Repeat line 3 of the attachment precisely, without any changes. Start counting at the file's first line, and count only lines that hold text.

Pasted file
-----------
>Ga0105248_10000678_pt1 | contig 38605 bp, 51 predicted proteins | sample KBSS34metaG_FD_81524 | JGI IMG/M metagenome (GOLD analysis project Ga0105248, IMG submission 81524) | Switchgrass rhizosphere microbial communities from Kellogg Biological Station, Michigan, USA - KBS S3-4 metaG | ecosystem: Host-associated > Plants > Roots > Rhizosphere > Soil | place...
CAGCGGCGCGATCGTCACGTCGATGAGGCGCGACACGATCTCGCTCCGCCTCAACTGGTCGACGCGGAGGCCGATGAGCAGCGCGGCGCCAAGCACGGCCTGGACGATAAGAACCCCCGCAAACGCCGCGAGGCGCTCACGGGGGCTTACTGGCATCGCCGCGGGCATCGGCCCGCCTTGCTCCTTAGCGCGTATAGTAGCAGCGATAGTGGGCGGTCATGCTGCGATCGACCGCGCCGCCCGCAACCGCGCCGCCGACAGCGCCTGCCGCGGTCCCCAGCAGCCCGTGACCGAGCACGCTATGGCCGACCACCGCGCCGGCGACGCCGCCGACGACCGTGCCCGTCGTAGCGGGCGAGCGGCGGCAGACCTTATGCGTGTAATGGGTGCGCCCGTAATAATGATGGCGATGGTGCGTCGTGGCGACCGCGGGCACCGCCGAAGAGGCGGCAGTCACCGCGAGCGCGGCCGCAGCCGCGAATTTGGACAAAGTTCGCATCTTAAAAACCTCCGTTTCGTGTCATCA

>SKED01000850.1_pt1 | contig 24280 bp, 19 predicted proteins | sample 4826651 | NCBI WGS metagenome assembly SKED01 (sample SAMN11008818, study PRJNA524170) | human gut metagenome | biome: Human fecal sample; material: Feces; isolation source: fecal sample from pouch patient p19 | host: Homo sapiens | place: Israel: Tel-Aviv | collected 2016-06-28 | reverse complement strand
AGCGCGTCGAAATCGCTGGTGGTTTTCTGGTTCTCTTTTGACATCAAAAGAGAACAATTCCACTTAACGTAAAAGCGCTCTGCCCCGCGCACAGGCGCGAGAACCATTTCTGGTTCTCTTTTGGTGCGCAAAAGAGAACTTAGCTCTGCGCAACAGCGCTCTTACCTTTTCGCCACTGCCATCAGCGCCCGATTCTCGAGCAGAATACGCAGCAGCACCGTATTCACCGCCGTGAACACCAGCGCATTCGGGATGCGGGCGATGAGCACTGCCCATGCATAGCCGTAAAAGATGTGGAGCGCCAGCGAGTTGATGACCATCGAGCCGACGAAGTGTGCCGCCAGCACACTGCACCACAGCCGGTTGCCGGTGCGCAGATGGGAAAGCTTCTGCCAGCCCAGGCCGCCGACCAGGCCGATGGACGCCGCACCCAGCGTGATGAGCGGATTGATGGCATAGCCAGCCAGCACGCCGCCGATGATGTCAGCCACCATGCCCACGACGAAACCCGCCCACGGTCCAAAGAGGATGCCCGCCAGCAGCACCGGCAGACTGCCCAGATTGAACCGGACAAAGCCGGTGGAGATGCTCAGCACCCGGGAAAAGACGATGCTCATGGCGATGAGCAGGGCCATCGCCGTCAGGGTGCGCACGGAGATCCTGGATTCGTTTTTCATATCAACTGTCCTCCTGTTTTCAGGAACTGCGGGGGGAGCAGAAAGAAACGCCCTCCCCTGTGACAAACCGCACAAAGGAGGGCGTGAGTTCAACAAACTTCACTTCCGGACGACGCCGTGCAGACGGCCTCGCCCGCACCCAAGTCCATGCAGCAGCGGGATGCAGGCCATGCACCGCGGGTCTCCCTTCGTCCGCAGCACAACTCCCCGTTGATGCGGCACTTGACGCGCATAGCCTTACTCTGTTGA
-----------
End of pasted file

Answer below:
>SKED01000850.1_pt1 | contig 24280 bp, 19 predicted proteins | sample 4826651 | NCBI WGS metagenome assembly SKED01 (sample SAMN11008818, study PRJNA524170) | human gut metagenome | biome: Human fecal sample; material: Feces; isolation source: fecal sample from pouch patient p19 | host: Homo sapiens | place: Israel: Tel-Aviv | collected 2016-06-28 | reverse complement strand